Conference and Collaboration: Using Writing Center in High School English Composition Instruction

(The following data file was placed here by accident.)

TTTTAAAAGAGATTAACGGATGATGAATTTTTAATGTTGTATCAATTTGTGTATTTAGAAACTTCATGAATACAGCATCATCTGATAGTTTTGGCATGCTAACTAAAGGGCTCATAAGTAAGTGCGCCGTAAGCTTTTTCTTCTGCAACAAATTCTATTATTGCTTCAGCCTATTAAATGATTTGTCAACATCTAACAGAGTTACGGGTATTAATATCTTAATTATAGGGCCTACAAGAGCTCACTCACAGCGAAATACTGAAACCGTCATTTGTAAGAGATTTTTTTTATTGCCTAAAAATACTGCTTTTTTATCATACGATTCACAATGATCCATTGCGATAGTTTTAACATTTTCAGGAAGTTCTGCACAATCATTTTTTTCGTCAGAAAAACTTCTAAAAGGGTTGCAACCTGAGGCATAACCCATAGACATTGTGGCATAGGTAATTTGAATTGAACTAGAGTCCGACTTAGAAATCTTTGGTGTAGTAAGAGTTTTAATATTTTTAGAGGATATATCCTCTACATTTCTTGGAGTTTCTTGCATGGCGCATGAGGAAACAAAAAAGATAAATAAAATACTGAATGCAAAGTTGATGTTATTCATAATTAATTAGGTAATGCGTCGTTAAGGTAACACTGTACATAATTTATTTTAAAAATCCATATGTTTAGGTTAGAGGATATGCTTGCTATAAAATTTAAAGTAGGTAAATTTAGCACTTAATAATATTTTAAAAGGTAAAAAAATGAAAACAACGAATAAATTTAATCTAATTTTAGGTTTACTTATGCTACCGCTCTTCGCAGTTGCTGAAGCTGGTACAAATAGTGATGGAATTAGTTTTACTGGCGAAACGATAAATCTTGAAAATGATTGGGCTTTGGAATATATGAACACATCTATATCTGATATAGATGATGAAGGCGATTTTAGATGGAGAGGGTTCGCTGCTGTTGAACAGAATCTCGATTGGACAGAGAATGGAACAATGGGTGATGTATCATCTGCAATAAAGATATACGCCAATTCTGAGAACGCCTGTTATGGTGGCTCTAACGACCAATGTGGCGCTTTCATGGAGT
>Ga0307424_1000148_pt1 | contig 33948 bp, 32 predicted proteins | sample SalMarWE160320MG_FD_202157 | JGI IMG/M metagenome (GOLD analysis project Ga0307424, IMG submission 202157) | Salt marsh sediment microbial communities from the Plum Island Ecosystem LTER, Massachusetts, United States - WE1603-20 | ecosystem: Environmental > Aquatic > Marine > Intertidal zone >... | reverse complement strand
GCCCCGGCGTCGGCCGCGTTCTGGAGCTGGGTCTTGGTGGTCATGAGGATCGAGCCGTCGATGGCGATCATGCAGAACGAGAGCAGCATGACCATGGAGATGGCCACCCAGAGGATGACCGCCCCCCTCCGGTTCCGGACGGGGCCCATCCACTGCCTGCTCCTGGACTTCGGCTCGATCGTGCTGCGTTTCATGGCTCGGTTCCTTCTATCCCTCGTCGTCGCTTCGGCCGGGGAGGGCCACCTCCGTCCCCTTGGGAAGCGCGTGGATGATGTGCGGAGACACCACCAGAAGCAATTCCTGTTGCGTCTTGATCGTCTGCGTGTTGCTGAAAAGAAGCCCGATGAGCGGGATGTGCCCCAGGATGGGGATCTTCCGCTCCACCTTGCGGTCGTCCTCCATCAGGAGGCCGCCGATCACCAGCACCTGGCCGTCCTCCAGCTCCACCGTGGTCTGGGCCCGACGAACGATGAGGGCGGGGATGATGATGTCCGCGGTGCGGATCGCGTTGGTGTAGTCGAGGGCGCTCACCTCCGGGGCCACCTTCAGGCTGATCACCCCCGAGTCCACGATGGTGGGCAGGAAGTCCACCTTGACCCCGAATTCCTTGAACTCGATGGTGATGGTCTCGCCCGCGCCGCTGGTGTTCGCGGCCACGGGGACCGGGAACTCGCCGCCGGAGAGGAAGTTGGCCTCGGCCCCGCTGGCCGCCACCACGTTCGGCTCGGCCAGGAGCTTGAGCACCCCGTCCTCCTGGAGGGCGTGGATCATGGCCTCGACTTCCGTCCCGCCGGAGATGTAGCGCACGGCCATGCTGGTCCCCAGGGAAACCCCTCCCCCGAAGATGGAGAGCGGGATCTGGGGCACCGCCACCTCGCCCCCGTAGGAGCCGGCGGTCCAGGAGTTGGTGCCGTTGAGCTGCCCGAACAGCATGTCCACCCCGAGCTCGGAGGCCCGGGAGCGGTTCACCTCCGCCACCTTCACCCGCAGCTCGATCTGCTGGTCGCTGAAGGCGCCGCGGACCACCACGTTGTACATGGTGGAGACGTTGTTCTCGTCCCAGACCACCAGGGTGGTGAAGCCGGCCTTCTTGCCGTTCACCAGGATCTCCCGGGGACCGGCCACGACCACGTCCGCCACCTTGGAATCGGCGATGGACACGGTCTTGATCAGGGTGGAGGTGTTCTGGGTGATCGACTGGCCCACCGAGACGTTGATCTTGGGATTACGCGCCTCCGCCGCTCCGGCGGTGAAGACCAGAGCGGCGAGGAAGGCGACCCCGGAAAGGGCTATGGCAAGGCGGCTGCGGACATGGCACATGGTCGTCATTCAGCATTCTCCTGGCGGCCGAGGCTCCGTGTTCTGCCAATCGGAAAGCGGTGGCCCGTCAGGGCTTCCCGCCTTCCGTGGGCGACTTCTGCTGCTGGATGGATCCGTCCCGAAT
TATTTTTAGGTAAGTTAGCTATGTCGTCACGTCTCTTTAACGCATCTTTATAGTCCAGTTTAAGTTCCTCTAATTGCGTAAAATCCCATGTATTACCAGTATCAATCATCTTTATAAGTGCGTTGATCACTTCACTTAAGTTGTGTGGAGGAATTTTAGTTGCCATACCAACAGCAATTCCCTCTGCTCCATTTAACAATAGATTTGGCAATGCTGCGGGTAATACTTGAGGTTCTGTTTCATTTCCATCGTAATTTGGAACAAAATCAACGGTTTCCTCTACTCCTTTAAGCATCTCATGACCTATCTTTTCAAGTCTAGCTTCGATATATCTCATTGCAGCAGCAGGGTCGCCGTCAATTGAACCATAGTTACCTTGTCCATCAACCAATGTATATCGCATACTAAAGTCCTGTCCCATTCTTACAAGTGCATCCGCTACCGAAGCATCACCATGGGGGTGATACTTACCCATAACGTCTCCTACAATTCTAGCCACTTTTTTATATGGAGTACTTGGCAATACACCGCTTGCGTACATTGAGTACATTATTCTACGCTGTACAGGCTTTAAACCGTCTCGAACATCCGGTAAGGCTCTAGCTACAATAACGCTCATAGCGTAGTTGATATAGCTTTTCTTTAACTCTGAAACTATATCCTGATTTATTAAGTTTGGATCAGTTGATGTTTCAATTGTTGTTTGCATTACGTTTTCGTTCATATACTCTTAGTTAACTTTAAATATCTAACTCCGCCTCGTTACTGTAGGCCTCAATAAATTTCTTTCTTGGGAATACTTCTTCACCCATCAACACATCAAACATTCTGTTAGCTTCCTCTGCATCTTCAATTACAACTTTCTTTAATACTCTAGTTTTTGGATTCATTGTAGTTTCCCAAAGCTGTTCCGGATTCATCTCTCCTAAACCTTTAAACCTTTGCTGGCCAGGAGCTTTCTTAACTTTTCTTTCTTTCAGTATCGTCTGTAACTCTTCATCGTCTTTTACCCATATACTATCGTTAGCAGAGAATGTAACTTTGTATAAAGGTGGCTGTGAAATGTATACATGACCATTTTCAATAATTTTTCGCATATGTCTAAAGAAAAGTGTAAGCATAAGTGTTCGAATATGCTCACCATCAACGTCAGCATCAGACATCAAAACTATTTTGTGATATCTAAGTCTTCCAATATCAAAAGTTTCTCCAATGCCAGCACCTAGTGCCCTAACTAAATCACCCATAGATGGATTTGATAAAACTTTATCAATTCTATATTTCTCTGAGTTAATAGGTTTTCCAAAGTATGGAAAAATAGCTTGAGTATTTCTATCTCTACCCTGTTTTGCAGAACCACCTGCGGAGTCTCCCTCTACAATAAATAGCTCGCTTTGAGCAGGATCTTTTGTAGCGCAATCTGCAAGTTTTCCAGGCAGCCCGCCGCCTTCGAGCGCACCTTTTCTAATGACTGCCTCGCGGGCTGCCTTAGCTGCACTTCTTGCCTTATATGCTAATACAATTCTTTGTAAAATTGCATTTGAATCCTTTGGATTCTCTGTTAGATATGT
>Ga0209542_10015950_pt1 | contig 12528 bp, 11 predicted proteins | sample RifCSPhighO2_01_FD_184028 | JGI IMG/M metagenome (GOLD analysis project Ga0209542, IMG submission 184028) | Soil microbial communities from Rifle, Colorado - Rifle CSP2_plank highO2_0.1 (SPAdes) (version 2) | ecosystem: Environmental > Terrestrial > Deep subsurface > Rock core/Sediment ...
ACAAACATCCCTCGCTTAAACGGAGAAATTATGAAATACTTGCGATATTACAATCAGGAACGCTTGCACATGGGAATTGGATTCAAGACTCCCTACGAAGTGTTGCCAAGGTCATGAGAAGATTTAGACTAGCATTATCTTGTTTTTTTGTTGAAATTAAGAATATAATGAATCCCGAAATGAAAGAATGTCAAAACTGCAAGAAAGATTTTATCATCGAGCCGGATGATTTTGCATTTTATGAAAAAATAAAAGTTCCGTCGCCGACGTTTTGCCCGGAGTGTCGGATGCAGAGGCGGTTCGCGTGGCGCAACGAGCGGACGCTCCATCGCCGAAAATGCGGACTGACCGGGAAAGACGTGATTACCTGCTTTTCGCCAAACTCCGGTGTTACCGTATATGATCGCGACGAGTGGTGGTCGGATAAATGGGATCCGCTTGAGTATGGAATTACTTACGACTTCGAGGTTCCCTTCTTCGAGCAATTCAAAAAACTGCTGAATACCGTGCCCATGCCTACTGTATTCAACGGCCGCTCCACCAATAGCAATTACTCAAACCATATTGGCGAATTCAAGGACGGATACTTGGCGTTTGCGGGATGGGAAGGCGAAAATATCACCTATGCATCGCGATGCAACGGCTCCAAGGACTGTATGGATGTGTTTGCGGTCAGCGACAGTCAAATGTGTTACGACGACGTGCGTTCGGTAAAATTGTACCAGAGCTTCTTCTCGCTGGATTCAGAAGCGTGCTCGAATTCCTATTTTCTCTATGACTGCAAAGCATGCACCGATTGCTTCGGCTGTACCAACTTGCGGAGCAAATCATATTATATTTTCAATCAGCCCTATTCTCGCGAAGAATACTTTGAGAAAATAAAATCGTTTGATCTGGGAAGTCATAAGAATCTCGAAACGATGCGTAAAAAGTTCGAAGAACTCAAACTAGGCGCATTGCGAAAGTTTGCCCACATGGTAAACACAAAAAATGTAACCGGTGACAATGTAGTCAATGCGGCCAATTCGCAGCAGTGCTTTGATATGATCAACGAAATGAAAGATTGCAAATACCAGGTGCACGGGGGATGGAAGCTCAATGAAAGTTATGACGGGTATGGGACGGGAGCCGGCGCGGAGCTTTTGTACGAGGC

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I often ask aspiring secondary English teachers in my methods courses what they can tell me about writing instruction. They almost always identify a number of essential best practices: careful assignment guidelines that describe rationale, product, and process; clear student-friendly criteria; models students can relate to; specific feedback that is diagnostic in nature; and opportunities for revision. I then ask them to create a chronology of those practices, blocking out instructional days that correspond to those activities. Most of them are surprised to learn that all of these are either prewriting or post-first-draft strategies. When I ask them to examine the middle portion of their instructional period, they discover that the actual drafting stage is often absent of teacher intervention. Teaching while students are actually drafting–what we might call real-time instruction as opposed to pre-writing or teaching after the fact–is relatively rare and for many an awkward business that seems to defy the deliberate steps that characterize other phases of the process. And while many high school teachers rely on the individual conference as a critical aspect of process, most see this step as a post-draft activity not as something that happens simultaneously with the creation of text. What is even more remarkable is that so few refer to composition instruction that occurs while writers are drafting work in a lab equipped with computers. However, once the writing center model is introduced, opportunities for meaningful conference and collaboration increase dramatically.